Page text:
Review: Esme’s Wish

*I was given a review copy of this book by the publisher in exchange for an honest reviewEsmes-Wish-Generic.

So I’ve had this idea for a Middle Grade novel rolling around in my head for awhile, and I recently decided to go ahead and take a crack at writing it (and I’m actually attempting it as my NaNoWriMo project, but that is already Not Going Well).

One small problem, though, is that I hadn’t read much current Middle Grade since about 2002 (you know, when I was actually in the age range to read it). So, I thought I should do my research and see what’s new and notable in Middle Grade fiction right now.

Given this resolution, it was fortuitous that I was recently given a review copy of Esme’s Wish, Elizabeth Foster’s 2017 Middle Grade-to-Young Adult transitional novel, and the first in a series. I already read lots of YA, so this was the perfect book to help me transition to reading MG (though I think for younger readers, that transition is supposed to go the other way–oh, well).

I like the idea of having this transition stage in kidlit, as I’m sure it can be jarring for young teens to go from reading MG, in which 11- and 12-year-old protagonists are having adventures and learning their place in the world and how to be good friends, straight to reading YA, in which 16- and 17-year-old protagonists are leading rebellions and saving the world.

Esme, the eponymous heroine of Esme’s Wish, is right in the middle of these two extremes. She is 15 years old, though she often seems a bit younger, as many 15-year-olds do sometimes; this is that awkward age when you’re no longer an early teen, but you don’t yet have the self-possession you start to learn in your later teens.

The book opens at a wedding, with Esme objecting in the middle of the ceremony to her father’s remarriage, with her mother having mysteriously disappeared some years before. Esme’s mother told her stories of a magical land called Aeolia when she was little, and Esme has held onto these stories.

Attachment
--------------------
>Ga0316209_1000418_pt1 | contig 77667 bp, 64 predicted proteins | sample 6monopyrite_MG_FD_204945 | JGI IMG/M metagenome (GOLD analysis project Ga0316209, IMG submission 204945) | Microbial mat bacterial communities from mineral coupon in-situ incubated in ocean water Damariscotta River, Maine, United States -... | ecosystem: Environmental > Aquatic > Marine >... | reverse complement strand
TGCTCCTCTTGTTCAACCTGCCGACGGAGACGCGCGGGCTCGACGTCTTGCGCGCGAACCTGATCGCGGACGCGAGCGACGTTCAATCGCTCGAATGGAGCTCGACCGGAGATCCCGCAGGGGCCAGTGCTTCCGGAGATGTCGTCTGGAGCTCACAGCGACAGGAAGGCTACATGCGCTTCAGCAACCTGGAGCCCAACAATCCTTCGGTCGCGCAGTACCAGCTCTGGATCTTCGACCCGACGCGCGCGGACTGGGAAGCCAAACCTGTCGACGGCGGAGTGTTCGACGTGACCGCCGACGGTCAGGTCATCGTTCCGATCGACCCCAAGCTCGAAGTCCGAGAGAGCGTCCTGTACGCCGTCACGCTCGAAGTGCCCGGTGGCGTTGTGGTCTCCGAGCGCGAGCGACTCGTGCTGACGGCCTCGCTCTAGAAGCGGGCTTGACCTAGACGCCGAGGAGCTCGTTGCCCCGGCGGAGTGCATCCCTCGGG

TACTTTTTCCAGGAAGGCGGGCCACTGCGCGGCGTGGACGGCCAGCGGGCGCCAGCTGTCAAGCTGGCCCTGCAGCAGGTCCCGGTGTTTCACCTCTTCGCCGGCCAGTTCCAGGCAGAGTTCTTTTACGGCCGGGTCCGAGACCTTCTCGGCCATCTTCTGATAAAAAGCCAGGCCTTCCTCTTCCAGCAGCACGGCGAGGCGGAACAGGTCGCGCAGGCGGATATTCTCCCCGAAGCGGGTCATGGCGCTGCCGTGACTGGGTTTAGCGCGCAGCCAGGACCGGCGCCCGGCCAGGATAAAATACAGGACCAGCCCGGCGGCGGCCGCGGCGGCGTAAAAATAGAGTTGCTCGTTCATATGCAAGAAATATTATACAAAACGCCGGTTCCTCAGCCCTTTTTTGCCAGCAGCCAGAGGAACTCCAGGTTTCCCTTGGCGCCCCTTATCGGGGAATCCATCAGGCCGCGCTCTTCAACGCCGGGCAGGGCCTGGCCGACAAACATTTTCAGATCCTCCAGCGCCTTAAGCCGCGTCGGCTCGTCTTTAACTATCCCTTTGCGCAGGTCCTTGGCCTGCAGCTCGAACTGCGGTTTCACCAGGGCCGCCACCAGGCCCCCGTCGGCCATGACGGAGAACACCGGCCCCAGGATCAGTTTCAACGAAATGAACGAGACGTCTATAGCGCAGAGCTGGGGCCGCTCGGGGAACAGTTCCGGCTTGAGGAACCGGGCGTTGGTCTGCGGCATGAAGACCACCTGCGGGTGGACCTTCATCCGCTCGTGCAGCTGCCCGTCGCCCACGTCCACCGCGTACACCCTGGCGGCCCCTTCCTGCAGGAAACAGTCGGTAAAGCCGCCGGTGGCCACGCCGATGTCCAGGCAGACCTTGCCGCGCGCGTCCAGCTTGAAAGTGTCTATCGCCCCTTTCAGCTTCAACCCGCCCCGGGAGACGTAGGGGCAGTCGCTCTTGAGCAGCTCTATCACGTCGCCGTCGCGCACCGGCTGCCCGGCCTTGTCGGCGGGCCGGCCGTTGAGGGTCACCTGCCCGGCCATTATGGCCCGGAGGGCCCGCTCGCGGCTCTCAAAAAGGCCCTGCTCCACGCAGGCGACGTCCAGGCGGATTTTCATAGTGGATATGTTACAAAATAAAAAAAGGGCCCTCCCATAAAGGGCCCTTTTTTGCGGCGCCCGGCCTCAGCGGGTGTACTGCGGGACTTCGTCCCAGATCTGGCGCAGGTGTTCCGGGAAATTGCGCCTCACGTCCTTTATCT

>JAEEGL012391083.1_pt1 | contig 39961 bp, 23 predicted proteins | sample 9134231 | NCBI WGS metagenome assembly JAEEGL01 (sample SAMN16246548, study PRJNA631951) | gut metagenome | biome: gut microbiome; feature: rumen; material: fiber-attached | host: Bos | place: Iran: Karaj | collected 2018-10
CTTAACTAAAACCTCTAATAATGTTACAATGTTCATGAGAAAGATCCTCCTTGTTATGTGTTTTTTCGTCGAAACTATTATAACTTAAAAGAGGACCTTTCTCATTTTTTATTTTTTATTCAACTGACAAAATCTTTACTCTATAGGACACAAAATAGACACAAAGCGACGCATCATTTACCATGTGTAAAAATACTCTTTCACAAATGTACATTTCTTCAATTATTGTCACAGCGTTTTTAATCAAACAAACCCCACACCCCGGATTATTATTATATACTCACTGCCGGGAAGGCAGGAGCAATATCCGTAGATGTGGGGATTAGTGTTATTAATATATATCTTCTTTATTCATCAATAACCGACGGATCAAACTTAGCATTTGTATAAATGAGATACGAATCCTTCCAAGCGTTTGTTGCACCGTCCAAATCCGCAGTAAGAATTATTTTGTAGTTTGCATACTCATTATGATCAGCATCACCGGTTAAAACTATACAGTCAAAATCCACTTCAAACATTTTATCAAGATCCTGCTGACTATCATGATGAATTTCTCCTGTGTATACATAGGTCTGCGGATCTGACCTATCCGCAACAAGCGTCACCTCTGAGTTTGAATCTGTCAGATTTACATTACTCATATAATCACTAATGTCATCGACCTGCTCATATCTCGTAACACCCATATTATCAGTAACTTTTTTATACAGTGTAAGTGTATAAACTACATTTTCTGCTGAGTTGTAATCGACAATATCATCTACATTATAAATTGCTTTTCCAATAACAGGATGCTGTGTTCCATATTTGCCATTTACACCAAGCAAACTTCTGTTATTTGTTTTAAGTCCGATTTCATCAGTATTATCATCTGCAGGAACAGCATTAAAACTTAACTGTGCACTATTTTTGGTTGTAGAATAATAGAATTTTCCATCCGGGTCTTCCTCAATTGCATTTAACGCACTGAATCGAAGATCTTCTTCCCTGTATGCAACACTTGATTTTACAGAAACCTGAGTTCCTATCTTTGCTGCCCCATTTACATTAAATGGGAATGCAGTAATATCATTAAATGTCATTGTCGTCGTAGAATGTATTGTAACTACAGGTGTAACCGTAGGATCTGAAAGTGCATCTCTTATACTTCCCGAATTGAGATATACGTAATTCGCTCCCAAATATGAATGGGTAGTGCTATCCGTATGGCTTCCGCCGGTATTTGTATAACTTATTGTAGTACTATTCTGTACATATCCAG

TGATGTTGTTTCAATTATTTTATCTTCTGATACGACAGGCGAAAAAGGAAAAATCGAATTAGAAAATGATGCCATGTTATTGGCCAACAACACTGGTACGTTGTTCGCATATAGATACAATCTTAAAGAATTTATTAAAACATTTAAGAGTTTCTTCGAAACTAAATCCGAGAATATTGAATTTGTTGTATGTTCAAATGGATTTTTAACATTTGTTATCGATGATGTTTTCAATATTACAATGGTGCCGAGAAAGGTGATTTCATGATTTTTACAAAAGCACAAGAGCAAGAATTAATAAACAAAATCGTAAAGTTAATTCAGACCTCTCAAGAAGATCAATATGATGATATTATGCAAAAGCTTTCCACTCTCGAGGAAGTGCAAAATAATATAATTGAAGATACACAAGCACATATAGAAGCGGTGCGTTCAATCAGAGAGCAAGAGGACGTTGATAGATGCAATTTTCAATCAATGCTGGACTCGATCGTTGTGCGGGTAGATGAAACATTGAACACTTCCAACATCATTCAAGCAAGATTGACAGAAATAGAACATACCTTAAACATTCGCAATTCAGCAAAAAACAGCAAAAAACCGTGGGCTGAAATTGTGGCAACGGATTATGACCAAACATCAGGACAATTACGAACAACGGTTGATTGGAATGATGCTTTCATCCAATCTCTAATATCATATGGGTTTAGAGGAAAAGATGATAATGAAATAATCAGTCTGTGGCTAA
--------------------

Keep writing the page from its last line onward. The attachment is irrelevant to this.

We quickly see that Esme doesn’t feel she “belongs” anywhere, at her school, or even in her own family. She runs away from home, only to find herself in that magical world from those stories her mother told her.

‘I’ve seen this city before. In one of my mother’s drawings. It’s like she drew it from this very spot.’

He shrugged. ‘Maybe she did.’

‘She used to tell me stories about a place like this…’

‘So how come she hasn’t brought you here herself?’

‘I… I don’t know. She disappeared when I was young. They searched for her everywhere.’

Except here. Nobody’s looked here.

As Esme journeys into this enchanting world, she learns more about her mother and this land she knows from these stories. (By the way, Aeolia also has dragons.) But the more Esme learns about her mother, the more lost she becomes.

I found this book really easy and enjoyable to read, and I’m sure it would be perfect for 12- to 14-year-olds who are ready for something a little more challenging than Middle Grade. The world building is strong, the characters are believable, and there’s just enough of a “message” without being “preachy.” It’s really all about not giving up hope and finding yourself, which are appropriate messages regardless of your age.

The one thing I wanted more of that we didn’t get in this book was the dragons! I want to learn more about them and their lore, but I’m sure we will get that in book 2!

Esme’s Wish by Elizabeth Foster is available now. Click here to buy from an Indie Bookstore!

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